Thesis: Answering Machine, Auto-Tune, Spectrograph: Queer Vocality Through Sonic Technology
Flourish Klink
S.M., Comparative Media Studies, 2010
Chief Research Officer, Chaotic Good Studios
Thesis: Laugh Out Loud in Real Life: Women’s Humor and Fan Identity
Trent Knoss
S.M., Science Writing, 2013
Senior Science Editor, University of Colorado Boulder
Trent Knoss Thesis: The Grey Harvest: Hunting Wolves in America's Heartland
Hillary Kolos
S.M., Comparative Media Studies, 2010
Director of Digital Learning at DreamYard Project
Hillary Kolos Hillary grew up in Virginia and moved to New York City to study film. She's worked in a wide range of educational settings teaching video production, game design, and even knitting. At MIT she focused on how we can use new media tools to make learning more participatory. She has worked for the Adobe Foundation, the New Learning Institute at the Pearson Foundation, Institute of Play, and the Tribeca Film Institute.

Hillary's CMS thesis explored a small community of undergrad students who played video games in an MIT dorm and how their relationship to gaming made their community more participatory: Not Just in It to Win It: Inclusive Game Play in an MIT Dorm
Hannah Krakauer
S.M., Science Writing, 2012
UX and Product Content Writer at ChefSteps
Thesis: Interview with an Octopus
Orit Kuritsky
S.M., Comparative Media Studies, 2009
Thesis: Transformational Tales: Media, Makeovers, and Material Culture
Lan Le
S.M., Comparative Media Studies, 2009
Culture and Technology Researcher
Thesis: Imaginaries of the Asian Modern
Rocket Lee
S.M., Comparative Media Studies, 2010
Infrastructure Engineer, Electronic Frontier Foundation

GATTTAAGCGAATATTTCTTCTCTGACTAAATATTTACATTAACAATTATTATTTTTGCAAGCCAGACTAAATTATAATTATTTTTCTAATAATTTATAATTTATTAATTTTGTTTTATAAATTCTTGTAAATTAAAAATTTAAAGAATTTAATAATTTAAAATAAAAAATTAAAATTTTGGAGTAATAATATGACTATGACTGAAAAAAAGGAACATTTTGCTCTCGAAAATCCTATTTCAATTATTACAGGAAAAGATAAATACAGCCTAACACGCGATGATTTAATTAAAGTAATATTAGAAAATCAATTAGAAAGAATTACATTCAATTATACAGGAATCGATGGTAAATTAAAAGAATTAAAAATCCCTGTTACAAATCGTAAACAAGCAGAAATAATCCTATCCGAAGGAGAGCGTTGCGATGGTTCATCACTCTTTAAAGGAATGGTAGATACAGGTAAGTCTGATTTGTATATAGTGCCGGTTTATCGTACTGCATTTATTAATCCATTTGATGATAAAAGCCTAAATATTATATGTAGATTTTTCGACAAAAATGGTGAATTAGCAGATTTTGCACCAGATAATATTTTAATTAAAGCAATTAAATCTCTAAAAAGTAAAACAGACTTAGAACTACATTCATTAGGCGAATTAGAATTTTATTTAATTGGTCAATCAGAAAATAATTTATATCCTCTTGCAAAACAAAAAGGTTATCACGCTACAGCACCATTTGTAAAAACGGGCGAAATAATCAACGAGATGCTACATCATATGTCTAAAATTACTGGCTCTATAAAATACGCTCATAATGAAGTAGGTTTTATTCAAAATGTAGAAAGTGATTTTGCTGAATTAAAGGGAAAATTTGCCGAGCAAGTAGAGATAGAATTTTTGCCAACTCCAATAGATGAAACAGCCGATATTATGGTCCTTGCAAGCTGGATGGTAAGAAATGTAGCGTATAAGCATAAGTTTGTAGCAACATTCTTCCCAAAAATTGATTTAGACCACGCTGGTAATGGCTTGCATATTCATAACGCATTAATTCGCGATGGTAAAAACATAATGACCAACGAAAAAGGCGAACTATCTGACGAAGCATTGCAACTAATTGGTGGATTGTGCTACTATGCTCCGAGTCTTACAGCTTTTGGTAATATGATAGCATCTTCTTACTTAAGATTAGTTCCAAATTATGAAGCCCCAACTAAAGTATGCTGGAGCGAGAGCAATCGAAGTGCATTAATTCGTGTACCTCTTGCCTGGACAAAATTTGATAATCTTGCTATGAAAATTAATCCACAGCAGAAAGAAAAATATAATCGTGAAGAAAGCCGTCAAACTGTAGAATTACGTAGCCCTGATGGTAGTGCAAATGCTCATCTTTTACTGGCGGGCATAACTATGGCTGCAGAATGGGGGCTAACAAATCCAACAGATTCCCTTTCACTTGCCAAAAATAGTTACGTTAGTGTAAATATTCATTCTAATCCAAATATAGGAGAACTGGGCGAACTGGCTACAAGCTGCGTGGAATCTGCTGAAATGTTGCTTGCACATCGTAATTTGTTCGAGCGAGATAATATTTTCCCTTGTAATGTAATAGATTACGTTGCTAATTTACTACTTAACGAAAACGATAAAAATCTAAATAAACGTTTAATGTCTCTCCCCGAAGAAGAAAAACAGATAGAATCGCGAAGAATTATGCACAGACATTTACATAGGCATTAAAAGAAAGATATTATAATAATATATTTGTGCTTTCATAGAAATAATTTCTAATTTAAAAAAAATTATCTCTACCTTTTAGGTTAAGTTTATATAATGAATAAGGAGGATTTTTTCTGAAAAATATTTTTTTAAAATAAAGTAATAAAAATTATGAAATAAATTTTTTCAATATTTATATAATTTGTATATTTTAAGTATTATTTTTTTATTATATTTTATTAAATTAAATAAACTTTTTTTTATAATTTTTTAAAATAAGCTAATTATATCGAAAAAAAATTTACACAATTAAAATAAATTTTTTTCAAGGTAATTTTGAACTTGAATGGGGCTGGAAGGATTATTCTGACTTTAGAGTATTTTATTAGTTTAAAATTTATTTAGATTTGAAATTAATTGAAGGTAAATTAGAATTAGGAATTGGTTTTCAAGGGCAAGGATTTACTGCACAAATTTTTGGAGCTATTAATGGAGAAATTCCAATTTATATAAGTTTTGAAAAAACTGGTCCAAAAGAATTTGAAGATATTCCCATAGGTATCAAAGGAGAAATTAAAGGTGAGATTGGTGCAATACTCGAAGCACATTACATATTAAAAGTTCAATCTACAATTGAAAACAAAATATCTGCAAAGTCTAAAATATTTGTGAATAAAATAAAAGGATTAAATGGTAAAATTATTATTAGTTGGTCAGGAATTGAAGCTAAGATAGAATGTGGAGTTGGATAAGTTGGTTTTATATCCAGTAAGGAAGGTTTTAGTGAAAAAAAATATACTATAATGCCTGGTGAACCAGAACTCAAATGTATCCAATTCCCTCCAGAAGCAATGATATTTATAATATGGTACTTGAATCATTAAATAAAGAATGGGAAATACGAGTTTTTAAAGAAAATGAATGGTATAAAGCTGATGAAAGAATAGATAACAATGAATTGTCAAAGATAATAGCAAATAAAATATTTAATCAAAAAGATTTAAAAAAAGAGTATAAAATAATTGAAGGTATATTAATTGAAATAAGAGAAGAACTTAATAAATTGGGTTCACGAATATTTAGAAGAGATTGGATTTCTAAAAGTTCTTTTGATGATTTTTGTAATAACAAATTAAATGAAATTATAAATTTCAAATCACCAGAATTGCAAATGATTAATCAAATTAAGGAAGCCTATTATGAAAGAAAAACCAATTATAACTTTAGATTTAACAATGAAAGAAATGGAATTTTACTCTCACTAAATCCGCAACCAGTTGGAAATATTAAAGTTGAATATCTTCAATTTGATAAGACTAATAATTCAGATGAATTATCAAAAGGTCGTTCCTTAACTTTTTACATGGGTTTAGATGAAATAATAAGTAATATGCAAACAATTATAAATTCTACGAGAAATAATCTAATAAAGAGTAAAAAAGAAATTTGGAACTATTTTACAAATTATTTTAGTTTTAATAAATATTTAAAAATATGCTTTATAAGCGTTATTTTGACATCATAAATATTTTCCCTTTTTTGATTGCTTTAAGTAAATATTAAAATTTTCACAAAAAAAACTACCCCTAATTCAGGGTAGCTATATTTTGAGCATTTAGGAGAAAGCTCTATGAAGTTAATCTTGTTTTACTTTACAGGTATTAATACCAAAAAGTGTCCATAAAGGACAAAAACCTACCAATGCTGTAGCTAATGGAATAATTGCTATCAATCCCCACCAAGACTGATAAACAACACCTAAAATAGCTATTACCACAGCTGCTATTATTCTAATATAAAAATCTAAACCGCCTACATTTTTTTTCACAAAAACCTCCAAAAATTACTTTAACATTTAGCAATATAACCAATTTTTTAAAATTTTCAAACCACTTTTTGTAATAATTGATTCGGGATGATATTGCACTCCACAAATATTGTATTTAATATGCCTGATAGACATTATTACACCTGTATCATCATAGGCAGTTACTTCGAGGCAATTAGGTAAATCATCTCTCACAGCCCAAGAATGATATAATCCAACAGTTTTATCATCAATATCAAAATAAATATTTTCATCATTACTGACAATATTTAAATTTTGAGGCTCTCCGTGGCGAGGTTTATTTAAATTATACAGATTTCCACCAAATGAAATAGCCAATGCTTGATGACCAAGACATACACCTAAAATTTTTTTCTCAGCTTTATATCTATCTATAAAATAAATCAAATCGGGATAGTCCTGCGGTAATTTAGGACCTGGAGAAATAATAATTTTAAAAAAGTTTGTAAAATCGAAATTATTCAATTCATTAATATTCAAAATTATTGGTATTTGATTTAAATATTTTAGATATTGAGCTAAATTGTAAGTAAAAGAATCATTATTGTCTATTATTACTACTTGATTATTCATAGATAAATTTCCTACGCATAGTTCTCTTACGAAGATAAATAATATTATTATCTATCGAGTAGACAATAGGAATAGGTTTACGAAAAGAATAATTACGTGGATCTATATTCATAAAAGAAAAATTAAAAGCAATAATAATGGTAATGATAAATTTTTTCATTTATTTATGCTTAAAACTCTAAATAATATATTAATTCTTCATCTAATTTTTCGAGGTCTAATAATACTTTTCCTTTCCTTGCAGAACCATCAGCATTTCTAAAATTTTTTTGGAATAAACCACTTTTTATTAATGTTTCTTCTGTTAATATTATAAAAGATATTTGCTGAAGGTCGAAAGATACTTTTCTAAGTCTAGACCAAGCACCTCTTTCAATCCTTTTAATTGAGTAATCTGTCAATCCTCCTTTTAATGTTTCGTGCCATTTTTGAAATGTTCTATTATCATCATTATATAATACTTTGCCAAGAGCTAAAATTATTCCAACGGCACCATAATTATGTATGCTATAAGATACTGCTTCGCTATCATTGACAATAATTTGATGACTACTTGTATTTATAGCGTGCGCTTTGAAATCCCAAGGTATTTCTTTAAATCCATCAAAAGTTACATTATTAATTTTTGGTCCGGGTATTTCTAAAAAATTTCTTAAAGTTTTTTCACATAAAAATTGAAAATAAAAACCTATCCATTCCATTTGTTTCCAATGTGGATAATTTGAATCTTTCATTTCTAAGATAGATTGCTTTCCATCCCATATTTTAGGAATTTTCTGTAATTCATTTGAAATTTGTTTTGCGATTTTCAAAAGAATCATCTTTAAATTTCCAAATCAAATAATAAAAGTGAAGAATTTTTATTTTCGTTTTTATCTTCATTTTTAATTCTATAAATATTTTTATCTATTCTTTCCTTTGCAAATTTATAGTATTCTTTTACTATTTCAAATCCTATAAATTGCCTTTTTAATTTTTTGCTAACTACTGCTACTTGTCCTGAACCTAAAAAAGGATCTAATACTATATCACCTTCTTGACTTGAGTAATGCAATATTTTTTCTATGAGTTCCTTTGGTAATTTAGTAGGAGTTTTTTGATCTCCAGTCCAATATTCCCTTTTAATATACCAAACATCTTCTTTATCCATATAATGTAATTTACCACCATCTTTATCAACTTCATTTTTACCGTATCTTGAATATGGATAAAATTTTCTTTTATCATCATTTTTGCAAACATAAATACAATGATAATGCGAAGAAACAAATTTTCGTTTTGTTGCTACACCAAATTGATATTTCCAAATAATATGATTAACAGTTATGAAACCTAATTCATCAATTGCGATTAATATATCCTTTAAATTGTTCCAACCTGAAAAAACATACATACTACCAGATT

Rocket Lee is a technologist and game designer based in Oakland, CA. They spent their time at CMS focusing on game design and their master’s thesis included designing and running an alternate reality game that explored ethics in games.

Thesis: Designing Game Ethics: A Pervasive Game Adaptation of The Count of Monte Cristo
Brandon Levy
S.M., Science Writing, 2017
Science Communications Editor at National Institutes of Health
Brandon Levy Brandon was born in Boston but raised down the street from the National Institutes of Health (NIH) in Chevy Chase, Maryland. After bursting onto the reporting scene with an investigation of the food served in his middle school’s cafeteria, Brandon went on to win several writing competitions and serve as editor-in-chief of his high school newspaper, The Tattler. Meanwhile, the combination of an early interest in biology and his family’s many eccentricities made him intensely curious about why people act the way they do. Brandon earned a B.S. in Neuroscience from Duke University, where he volunteered in a neuroimaging lab and wrote a senior thesis on the influence of emotional facial expressions on social decision making. After graduating, he returned to Maryland to work in the Laboratory of Brain and Cognition at the NIH’s National Institute of Mental Health. Finding the day-to-day grind of scientific inquiry to be less-than-thrilling, he began writing about NIH-funded research for several of the institution’s publications and was soon hooked. He has also worked as a member of the press team at the NIH’s National Institute of Neurological Disorders and Stroke. Brandon is psyched to hone his writing chops at MIT but also slightly terrified of the New England winter. When he’s not writing or reading Stephen King novels, Brandon enjoys singing, cooking, and cheering on Duke’s basketball team.